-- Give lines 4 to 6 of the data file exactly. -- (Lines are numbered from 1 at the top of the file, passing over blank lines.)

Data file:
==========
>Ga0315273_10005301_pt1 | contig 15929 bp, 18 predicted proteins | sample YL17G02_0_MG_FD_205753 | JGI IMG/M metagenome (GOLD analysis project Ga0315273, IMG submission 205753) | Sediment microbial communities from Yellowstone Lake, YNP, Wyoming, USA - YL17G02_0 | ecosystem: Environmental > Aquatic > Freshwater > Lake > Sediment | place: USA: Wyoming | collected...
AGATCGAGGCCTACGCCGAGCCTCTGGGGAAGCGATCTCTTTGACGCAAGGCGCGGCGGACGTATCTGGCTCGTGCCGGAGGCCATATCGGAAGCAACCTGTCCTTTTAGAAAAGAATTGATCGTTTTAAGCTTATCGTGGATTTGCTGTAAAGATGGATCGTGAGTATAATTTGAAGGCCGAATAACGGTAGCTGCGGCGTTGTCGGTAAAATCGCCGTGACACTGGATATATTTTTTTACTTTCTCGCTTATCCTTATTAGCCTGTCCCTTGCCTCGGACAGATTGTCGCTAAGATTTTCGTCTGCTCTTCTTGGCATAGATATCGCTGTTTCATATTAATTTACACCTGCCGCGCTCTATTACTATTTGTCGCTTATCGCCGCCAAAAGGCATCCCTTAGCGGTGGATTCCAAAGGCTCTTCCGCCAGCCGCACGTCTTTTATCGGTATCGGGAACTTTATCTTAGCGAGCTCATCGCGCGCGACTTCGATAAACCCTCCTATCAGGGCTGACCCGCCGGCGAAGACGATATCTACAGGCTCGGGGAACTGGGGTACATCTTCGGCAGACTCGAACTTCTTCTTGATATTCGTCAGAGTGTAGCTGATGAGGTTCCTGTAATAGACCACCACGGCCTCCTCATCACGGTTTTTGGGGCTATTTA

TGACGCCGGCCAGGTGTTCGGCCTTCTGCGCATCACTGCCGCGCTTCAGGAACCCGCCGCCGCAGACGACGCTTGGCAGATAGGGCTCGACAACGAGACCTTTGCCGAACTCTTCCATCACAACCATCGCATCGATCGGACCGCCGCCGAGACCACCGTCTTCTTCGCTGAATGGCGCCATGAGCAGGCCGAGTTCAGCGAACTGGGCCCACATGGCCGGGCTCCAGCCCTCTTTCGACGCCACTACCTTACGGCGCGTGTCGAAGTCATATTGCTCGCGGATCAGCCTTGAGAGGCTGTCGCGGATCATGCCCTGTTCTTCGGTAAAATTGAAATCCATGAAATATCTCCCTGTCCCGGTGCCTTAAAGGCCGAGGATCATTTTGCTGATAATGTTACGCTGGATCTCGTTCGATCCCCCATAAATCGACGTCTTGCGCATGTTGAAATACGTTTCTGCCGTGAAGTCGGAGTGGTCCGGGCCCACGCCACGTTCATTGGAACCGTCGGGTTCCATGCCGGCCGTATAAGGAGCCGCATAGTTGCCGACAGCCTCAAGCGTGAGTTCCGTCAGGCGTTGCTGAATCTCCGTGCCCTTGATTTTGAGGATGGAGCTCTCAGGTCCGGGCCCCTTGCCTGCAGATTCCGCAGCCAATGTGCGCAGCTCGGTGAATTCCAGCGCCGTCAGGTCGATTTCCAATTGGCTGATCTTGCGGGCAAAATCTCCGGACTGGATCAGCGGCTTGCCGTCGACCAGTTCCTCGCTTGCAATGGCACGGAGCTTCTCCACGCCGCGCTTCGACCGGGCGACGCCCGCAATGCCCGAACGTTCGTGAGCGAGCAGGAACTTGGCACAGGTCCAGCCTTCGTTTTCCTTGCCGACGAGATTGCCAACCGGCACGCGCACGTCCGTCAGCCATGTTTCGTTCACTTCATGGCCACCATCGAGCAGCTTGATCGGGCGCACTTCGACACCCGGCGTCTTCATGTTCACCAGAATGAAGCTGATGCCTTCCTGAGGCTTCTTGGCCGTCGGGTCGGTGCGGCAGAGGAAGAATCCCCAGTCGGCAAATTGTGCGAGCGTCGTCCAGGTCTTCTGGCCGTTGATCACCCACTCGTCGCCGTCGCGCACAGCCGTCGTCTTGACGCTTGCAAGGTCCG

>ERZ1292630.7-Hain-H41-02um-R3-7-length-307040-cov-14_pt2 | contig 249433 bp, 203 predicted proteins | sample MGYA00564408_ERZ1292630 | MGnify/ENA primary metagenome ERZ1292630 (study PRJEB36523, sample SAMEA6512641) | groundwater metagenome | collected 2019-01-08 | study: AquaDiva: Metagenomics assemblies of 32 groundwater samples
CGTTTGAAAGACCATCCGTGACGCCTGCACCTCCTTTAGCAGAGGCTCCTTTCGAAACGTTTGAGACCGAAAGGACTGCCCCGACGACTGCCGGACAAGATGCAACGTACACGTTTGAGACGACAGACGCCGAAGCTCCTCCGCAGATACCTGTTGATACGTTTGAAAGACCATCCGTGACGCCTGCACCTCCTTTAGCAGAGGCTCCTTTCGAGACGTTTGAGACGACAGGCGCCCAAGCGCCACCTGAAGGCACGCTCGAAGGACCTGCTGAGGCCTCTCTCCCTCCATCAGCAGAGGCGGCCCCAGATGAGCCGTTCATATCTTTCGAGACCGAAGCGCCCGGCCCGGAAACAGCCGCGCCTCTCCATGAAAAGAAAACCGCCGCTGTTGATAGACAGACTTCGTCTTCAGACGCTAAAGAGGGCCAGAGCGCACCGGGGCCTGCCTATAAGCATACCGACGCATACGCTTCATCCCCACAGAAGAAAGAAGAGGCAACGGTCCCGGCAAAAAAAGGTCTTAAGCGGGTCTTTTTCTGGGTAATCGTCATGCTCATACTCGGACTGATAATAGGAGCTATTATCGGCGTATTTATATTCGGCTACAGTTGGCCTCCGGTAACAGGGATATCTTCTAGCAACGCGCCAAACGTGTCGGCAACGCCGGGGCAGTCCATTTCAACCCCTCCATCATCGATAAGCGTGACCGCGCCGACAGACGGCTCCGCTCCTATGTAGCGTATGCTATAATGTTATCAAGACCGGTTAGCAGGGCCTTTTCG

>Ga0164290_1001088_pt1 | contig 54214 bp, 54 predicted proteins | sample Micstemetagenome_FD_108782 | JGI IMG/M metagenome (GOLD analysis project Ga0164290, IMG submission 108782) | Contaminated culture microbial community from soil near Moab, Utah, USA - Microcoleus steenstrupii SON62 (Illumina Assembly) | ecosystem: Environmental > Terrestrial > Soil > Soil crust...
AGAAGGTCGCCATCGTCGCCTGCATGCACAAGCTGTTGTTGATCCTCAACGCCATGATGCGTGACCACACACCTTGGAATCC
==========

>ERZ1292630.7-Hain-H41-02um-R3-7-length-307040-cov-14_pt2 | contig 249433 bp, 203 predicted proteins | sample MGYA00564408_ERZ1292630 | MGnify/ENA primary metagenome ERZ1292630 (study PRJEB36523, sample SAMEA6512641) | groundwater metagenome | collected 2019-01-08 | study: AquaDiva: Metagenomics assemblies of 32 groundwater samples
CGTTTGAAAGACCATCCGTGACGCCTGCACCTCCTTTAGCAGAGGCTCCTTTCGAAACGTTTGAGACCGAAAGGACTGCCCCGACGACTGCCGGACAAGATGCAACGTACACGTTTGAGACGACAGACGCCGAAGCTCCTCCGCAGATACCTGTTGATACGTTTGAAAGACCATCCGTGACGCCTGCACCTCCTTTAGCAGAGGCTCCTTTCGAGACGTTTGAGACGACAGGCGCCCAAGCGCCACCTGAAGGCACGCTCGAAGGACCTGCTGAGGCCTCTCTCCCTCCATCAGCAGAGGCGGCCCCAGATGAGCCGTTCATATCTTTCGAGACCGAAGCGCCCGGCCCGGAAACAGCCGCGCCTCTCCATGAAAAGAAAACCGCCGCTGTTGATAGACAGACTTCGTCTTCAGACGCTAAAGAGGGCCAGAGCGCACCGGGGCCTGCCTATAAGCATACCGACGCATACGCTTCATCCCCACAGAAGAAAGAAGAGGCAACGGTCCCGGCAAAAAAAGGTCTTAAGCGGGTCTTTTTCTGGGTAATCGTCATGCTCATACTCGGACTGATAATAGGAGCTATTATCGGCGTATTTATATTCGGCTACAGTTGGCCTCCGGTAACAGGGATATCTTCTAGCAACGCGCCAAACGTGTCGGCAACGCCGGGGCAGTCCATTTCAACCCCTCCATCATCGATAAGCGTGACCGCGCCGACAGACGGCTCCGCTCCTATGTAGCGTATGCTATAATGTTATCAAGACCGGTTAGCAGGGCCTTTTCG

>Ga0164290_1001088_pt1 | contig 54214 bp, 54 predicted proteins | sample Micstemetagenome_FD_108782 | JGI IMG/M metagenome (GOLD analysis project Ga0164290, IMG submission 108782) | Contaminated culture microbial community from soil near Moab, Utah, USA - Microcoleus steenstrupii SON62 (Illumina Assembly) | ecosystem: Environmental > Terrestrial > Soil > Soil crust...